Presentation on theme: "101. When you communicate with people you use a language that you both understand. The trick is that the computer does not speak English. To communicate."— Presentation transcript:
When you communicate with people you use a language that you both understand. The trick is that the computer does not speak English. To communicate with a computer you need to speak it’s language.
The language that you use when communicating with a computer is called a ‘programming language’. There are many programming languages out there and they all have a different style in which they talk to the computer. The computer programming language that we will be using in this class is called ‘Scratch’.
1GL (First Generation Language) Speaks in the computers native language. That’s 0’s and 1’s (binary) What does that look like? Why it’s good Code is VERY FAST Why it’s bad Hard to read by humans
2GL’s Replace 0’s and 1’s with Mnemonic Codes An Assembler converts your codes into machine code. Why it’s good Still very fast (1 to 1 relationship with machine code) Why it’s bad Code is tied to a specific processor Still very hard to understand for a human 2GL (Second Generation Programming) LDA A ADD #5 STA A JMP # Assembler
3GL’s Are called ‘high level languages’ Are closer to English (or real world language’ than the mnemonics used in 2GL’s This makes them more programmer friendly Which makes them easier to use Are imperative That means code is executed line by line in the order that you write the code In an imperative language YOU tell the computer how to do the work 3GL (Third Generation Programming)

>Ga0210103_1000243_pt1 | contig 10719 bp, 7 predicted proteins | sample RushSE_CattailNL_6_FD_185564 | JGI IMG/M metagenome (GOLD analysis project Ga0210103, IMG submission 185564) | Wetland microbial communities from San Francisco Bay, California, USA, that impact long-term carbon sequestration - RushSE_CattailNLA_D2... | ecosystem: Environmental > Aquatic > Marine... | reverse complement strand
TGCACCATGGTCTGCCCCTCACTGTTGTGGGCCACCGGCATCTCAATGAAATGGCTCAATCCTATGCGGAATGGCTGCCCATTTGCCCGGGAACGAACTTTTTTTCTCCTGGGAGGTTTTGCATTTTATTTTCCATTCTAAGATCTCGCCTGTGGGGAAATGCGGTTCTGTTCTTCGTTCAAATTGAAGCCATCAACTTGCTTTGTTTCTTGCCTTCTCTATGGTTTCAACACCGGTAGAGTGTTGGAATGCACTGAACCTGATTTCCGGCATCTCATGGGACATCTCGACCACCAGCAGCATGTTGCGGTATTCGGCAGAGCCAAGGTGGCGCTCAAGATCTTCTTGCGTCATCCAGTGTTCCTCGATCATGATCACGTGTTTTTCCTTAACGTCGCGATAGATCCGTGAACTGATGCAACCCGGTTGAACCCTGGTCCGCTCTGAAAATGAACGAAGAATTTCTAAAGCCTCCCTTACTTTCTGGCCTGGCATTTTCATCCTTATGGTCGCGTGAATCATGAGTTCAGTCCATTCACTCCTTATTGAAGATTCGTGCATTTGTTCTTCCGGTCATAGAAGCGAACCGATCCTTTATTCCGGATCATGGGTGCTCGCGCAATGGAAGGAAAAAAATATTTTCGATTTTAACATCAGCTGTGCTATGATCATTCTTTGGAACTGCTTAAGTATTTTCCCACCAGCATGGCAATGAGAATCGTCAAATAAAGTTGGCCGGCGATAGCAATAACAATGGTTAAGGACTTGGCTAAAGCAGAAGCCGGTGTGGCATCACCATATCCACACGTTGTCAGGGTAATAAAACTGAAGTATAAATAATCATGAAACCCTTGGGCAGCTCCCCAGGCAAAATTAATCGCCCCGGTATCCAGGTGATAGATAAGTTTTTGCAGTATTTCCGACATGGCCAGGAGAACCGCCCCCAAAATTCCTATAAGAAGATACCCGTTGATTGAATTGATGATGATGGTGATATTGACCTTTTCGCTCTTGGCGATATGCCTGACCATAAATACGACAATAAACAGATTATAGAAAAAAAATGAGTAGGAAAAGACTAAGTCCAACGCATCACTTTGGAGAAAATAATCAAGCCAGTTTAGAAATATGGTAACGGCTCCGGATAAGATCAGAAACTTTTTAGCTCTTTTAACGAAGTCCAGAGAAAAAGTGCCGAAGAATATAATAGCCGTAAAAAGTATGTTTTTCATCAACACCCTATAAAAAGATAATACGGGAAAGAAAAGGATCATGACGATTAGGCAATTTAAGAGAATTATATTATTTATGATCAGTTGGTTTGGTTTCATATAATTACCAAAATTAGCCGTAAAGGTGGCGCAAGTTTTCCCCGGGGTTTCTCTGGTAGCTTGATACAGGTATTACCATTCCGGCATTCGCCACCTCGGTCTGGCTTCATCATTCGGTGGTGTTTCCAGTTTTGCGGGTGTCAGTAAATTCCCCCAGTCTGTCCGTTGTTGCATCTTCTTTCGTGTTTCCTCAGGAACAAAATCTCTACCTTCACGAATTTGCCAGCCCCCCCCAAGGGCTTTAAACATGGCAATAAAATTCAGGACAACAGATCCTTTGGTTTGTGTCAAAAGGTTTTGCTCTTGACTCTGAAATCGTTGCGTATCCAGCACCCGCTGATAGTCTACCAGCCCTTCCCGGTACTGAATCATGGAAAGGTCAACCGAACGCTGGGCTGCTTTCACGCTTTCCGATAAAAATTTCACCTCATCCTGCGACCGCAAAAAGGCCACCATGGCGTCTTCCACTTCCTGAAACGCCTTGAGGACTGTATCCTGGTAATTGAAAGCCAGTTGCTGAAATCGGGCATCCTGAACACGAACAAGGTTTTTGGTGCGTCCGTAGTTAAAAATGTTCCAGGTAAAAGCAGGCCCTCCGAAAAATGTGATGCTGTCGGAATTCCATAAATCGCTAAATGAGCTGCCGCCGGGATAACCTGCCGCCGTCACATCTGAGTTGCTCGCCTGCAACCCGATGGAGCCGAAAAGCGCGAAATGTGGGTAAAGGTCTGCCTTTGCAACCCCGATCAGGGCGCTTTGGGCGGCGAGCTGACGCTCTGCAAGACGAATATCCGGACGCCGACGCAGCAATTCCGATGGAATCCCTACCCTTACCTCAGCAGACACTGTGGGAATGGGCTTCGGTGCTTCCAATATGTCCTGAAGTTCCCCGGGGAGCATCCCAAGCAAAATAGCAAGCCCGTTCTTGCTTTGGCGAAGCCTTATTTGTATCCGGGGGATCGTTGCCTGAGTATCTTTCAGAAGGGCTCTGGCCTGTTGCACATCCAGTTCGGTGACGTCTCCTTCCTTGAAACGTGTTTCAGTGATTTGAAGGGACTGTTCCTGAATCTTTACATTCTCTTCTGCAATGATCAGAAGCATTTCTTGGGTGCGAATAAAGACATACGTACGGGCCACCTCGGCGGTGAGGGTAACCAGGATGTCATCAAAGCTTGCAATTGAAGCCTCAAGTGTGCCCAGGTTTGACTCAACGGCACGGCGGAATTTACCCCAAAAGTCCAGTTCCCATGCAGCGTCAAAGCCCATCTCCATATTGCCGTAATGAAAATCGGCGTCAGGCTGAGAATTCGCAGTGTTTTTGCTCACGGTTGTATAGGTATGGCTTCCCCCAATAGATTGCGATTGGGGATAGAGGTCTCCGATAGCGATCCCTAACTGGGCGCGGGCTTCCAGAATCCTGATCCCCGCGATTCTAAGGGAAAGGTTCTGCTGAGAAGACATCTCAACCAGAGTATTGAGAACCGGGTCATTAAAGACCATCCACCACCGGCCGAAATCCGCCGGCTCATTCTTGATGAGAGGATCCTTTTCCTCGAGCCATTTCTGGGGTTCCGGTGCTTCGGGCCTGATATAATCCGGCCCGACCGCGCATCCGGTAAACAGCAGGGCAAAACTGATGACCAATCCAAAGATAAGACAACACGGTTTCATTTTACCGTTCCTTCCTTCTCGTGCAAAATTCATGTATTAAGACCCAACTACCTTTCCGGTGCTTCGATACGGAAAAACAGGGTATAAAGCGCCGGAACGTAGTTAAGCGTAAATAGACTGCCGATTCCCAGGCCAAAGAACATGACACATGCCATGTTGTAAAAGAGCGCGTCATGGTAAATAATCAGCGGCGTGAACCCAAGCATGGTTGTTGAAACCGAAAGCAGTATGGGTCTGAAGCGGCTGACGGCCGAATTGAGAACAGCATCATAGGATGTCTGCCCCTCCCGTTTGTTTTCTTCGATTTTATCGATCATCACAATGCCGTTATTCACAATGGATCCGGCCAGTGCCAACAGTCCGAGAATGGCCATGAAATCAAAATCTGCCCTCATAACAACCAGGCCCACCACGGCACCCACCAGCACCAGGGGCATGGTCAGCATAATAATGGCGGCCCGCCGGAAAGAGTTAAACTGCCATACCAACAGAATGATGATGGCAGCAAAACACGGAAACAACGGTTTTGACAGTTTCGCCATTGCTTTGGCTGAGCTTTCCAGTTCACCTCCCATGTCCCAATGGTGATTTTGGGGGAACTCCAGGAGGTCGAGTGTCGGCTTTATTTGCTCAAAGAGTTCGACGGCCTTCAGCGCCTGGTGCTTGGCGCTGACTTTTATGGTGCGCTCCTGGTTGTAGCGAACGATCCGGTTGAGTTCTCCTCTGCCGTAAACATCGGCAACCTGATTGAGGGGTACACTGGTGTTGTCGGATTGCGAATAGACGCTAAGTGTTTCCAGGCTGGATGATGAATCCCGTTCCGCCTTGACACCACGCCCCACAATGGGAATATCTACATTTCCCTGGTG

3GL’s A program called a compiler converts your commands into Object (machine code) There is NOT a 1 to 1 relationship between a 3GL command and its machine code Compilers can create machine code that is not tied to a particular computer platform 3GL (Third Generation Programming) Compiler Source Code Object (machine) Code
4GL’s Are designed to decrease the amount of time it takes to create computer programs Are declarative That means you describe what you would like the computer to do but NOT how to do it In an declarative language YOU tell the computer what you want it to do and it figures out how to get it done. The line between 3GL’s and 4GL’s continues to get more blurry as computer programming languages continue to evolve. 4GL (Fourth Generation Programming)